Angels’ two-way player Shohei Ohtani cleared to begin throwing program
The historical ramifications of Shohei Ohtani’s two-way rookie season will now reach beyond the box score as he attempts to resume his pitching career.
Ohtani and the Angels face the unprecedented challenge of rehabilitating his sprained ulnar collateral ligament while continuing to employ him as a designated hitter.
“It’s tough to fill in all the details until you see how the progression goes,” manager Mike Scioscia said. “We have to be very flexible with it.”
Ohtani was medically cleared to begin a throwing program Thursday. He played catch before the game Friday and then went 0 for 3 as the Angels’ DH against Houston.
The right-hander remains several weeks away from pitching in a game. But as Ohtani gets deeper into his comeback, the Angels will have to figure out how best to ready him as a pitcher while keeping his bat available.
That could mean staging simulated games, which would allow Ohtani to remain on the active roster.
A stint on the disabled list would permit him to go on a rehab assignment, but that would cost the Angels his services as a hitter.
Whatever plan the team follows, general manager Billy Eppler said the Angels will continue to rest Ohtani on the days before and after he pitches.
“We just need to do what’s best for the player,” Eppler said. “If it lends itself to making starts here, great. If it takes longer, it takes longer.”
Scioscia said the Angels anticipate that Ohtani will pitch for them again this season “if everything with his rehab goes as planned.”
Ohtani was treated with platelet-rich plasma and stem-cell injections June 7 in an attempt to avoid ligament replacement surgery that would sideline him as a pitcher until 2020.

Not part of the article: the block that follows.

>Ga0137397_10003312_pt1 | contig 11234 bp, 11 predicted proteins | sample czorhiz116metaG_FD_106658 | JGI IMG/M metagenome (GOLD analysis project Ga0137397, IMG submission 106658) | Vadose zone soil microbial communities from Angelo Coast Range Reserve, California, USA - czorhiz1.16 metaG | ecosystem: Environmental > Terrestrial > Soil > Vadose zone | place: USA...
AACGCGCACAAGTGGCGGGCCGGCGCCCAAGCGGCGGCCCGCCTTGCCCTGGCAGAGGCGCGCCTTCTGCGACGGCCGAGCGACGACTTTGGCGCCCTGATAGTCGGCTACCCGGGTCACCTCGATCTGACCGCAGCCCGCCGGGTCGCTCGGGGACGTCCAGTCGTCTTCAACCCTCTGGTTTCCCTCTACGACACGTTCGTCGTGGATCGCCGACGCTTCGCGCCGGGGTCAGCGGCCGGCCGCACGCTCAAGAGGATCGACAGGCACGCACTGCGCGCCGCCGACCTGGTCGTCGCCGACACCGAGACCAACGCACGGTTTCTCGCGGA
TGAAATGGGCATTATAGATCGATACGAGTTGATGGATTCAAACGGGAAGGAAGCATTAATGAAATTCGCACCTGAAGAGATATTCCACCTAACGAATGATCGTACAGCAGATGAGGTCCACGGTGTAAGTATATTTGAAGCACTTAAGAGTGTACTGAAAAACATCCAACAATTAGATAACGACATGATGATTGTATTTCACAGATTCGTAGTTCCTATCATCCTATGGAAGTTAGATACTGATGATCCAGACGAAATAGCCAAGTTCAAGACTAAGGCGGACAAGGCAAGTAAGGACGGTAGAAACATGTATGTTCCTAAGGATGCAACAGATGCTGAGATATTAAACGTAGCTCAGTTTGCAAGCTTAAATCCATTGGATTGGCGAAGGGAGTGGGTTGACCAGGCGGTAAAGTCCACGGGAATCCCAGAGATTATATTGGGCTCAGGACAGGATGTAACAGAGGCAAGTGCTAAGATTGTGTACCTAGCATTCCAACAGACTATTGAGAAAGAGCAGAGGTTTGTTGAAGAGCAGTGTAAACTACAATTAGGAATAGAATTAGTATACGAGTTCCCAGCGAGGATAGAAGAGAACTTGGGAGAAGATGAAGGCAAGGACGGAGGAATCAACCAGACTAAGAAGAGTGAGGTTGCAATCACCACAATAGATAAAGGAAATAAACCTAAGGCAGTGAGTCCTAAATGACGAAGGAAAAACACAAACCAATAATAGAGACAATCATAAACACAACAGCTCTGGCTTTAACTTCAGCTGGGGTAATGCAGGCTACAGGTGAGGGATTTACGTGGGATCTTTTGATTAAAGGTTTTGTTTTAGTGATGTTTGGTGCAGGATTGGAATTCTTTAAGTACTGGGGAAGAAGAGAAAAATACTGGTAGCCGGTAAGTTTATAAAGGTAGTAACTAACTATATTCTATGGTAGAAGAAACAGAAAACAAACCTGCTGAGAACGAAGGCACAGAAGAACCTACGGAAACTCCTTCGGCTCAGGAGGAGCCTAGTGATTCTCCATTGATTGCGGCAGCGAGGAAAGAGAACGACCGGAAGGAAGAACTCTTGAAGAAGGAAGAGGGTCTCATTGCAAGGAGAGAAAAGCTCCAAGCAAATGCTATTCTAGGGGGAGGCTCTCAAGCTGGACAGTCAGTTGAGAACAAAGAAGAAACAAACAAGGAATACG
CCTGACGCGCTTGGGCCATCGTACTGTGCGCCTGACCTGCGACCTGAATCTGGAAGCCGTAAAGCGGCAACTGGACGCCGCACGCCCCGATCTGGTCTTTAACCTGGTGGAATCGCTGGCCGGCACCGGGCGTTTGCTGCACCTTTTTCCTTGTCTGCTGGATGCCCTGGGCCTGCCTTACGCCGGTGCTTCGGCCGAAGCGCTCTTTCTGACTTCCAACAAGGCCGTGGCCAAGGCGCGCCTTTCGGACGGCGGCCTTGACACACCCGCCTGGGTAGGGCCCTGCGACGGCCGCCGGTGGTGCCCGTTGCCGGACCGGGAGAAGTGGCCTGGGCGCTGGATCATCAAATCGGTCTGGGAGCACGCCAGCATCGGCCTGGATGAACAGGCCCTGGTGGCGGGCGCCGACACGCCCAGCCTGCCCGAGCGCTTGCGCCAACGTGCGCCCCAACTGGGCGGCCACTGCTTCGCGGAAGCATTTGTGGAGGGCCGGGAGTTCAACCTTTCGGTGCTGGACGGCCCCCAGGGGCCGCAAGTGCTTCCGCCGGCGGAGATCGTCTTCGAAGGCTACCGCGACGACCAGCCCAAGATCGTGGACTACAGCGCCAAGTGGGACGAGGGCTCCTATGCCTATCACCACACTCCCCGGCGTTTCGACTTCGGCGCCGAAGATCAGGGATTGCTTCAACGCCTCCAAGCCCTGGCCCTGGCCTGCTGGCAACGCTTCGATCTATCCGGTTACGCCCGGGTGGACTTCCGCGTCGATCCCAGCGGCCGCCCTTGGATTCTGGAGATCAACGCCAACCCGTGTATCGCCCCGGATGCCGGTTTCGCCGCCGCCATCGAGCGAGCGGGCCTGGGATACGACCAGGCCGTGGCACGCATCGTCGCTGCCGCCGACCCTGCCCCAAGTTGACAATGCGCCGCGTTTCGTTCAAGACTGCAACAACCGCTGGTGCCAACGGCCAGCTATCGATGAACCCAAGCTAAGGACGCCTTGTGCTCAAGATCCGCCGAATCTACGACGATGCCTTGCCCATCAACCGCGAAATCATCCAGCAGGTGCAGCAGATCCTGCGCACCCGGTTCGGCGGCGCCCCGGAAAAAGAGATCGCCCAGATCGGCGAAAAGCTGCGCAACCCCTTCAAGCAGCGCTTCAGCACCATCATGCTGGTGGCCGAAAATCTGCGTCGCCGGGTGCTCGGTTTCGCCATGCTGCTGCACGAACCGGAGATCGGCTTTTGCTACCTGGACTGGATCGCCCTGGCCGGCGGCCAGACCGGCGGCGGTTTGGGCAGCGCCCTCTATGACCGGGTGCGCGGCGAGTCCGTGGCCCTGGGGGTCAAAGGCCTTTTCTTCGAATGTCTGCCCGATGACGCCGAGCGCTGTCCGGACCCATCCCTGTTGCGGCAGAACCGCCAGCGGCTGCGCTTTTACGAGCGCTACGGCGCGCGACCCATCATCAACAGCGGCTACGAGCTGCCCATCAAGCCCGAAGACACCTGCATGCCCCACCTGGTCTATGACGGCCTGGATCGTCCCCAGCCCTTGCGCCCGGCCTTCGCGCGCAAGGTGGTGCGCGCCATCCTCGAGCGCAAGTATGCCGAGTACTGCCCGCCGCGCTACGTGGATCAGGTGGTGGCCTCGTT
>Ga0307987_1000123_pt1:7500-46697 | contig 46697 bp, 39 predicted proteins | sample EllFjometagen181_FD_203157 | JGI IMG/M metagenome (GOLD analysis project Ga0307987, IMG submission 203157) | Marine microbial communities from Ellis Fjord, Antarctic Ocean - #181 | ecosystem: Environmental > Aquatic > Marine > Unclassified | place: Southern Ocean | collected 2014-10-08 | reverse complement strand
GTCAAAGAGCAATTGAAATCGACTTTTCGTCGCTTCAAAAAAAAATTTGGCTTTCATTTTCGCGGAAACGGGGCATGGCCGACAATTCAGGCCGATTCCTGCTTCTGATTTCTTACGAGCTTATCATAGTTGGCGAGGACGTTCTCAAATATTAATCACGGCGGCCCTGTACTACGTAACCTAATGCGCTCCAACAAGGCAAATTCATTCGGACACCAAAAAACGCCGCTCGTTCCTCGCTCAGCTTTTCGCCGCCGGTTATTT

Eppler reiterated Friday that no doctor has told him Ohtani will require the procedure.
Citing his own interactions and research, Eppler also explained that he didn’t believe undergoing the operation now to attempt to ensure the injury is repaired would be in Ohtani’s best interest.
“I can tell you the consensus among that group [the medical community]
is to never push a player into surgery,” Eppler said. “I gotta take the advice of people who spent a lot of time and a lot of money getting those degrees.”
The growing list of surgically repaired Angels this season now includes Parker Bridwell, who had a bone spur removed from his right elbow this week.
A 10-game winner for the Angels in 2017, Bridwell has spent most of this season struggling to stay healthy at triple-A Salt Lake. He has pitched only 28 innings for the Bees.
Bridwell made one start for the Angels in April and retired just five Oakland A’s while giving up six runs.
Reliever Jim Johnson (lumbar strain) was scheduled to make another rehab appearance Friday night. His next step could be to rejoin the Angels’ bullpen. …The Angels likely will option down a reliever to make room for Nick Tropeano, who will return from the DL on Saturday and start against the Astros.
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